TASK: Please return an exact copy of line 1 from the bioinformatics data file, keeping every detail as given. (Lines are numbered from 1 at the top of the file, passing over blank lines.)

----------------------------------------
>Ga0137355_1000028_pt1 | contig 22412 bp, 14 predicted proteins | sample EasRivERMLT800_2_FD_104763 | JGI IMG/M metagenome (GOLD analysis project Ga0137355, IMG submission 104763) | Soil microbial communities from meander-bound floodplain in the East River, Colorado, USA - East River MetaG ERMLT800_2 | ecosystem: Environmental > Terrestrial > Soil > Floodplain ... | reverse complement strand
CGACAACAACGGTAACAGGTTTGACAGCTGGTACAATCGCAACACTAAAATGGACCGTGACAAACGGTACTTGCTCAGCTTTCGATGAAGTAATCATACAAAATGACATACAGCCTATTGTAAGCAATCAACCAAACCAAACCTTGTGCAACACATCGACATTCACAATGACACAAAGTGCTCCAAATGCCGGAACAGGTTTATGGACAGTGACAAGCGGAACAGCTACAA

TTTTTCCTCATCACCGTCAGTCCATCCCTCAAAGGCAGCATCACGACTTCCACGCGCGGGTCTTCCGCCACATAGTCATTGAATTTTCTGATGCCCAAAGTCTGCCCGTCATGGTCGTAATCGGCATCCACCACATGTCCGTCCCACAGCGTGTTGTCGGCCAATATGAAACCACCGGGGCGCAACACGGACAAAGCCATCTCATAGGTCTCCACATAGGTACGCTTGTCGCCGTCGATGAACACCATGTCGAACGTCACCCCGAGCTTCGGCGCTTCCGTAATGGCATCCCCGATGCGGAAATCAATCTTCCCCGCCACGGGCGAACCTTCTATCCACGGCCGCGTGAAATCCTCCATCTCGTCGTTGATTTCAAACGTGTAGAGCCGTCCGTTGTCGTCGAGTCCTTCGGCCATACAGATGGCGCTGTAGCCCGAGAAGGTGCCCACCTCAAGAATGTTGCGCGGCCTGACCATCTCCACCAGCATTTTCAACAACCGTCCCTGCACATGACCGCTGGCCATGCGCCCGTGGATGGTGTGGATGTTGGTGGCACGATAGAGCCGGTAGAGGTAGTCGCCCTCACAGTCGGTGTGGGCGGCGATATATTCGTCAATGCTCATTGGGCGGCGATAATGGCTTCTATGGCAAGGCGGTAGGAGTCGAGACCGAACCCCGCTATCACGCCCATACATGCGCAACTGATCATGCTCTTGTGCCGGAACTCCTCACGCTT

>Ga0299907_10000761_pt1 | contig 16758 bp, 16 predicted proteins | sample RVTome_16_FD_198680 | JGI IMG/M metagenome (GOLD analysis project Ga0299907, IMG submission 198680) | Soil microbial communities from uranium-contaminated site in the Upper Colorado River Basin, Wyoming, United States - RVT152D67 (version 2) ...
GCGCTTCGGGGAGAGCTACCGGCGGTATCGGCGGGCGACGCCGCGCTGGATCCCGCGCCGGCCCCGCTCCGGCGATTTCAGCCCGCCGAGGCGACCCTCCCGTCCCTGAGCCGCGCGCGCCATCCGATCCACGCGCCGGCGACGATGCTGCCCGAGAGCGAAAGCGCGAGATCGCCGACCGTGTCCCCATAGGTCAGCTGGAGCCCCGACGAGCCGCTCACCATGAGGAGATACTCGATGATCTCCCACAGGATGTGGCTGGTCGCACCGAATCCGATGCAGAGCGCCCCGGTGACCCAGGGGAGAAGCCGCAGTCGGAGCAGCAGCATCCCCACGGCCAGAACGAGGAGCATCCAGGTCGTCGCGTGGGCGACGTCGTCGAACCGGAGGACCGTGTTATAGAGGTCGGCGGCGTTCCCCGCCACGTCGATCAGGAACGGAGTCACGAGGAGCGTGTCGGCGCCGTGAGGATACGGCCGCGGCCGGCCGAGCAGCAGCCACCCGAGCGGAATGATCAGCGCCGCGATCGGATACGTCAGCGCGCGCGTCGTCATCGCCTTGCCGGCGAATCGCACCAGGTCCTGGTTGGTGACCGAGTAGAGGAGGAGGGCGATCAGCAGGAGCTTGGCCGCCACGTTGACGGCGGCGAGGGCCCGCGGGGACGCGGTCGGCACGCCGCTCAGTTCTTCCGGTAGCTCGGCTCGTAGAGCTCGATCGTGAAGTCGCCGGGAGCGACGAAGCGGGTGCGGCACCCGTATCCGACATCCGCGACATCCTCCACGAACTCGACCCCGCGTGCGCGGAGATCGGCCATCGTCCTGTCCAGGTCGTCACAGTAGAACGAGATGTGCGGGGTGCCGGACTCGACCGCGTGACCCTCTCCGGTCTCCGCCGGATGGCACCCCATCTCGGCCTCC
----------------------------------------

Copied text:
>Ga0137355_1000028_pt1 | contig 22412 bp, 14 predicted proteins | sample EasRivERMLT800_2_FD_104763 | JGI IMG/M metagenome (GOLD analysis project Ga0137355, IMG submission 104763) | Soil microbial communities from meander-bound floodplain in the East River, Colorado, USA - East River MetaG ERMLT800_2 | ecosystem: Environmental > Terrestrial > Soil > Floodplain ... | reverse complement strand